for Gasoline Demand
Factors other than ridesharing carry more weight behind the surge in VMT. Lower pump prices, economic growth, and rising household income are underpinning increased travel.
Like a scene out of the movie Zoolander, fights have occurred at gasoline stations in hurricane-affected areas.
Are Recent U.S. Crude Draws the Result of a Normal Seasonal Decline or a Delayed Effect of OPEC’s cut?
Crude stock draws are not out of the ordinary for this time of the year, but it appears that some OPEC members restricting supply has begun to bite the U.S. market.
Headlines around electric cars and carbon policy suggest our oil dependency is on a slippery downward slope. Recent data from 2016 suggests the opposite: our worldwide addiction is getting stronger.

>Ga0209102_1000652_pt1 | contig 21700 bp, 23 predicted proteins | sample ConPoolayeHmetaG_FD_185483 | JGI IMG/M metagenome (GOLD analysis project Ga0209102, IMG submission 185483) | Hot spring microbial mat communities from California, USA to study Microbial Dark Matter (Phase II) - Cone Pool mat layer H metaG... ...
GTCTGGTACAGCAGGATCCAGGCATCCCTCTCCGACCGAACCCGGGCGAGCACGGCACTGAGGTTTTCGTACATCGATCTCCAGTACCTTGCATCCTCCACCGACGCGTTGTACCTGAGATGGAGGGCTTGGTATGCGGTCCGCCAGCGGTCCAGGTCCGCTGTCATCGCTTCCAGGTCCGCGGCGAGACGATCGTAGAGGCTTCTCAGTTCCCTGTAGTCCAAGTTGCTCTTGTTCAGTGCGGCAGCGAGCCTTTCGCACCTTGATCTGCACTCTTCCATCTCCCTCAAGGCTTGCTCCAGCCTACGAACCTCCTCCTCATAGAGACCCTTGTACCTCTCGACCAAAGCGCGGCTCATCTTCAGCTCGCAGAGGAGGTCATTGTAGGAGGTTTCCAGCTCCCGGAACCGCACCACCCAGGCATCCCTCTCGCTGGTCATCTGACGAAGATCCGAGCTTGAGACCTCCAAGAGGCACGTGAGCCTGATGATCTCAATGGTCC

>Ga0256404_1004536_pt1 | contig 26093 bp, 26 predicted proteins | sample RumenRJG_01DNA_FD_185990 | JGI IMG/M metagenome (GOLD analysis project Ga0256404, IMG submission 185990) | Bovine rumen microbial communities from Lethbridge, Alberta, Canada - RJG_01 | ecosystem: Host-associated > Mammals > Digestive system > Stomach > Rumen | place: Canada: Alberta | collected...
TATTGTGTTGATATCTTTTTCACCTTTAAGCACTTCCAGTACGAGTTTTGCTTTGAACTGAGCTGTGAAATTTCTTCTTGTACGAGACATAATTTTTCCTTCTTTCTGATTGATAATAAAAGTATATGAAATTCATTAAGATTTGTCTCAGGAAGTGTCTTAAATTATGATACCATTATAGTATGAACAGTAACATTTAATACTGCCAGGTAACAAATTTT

A combination of an extended period of low prices, consumers buying larger vehicles, and strong economic growth has caused demand to soar since it reached its nadir in 2012.
If fundamentals weaken and oil market sentiment shifts, a sharp price correction is likely once investors liquidate their long positions.
The sharp increase in gasoline inventories since the end of last year has raised some concerns, helping deflate the bullish sentiment that has permeated the oil market over the past few months.
Exports of refined products and a rebound in gasoline demand have been crucial elements of refiner success as of late.
Last year, consumers globally saved 870 million barrels of oil as a result of efficiency improvements since 2000. Germany and China have been more successful in maintaining fuel economy gains during low oil prices.
Growth in refining capacity, high downstream utilization, and flexibility provided by cheap feedstock thanks to the shale boom have all boosted U.S. energy security and lowered pump prices for consumers.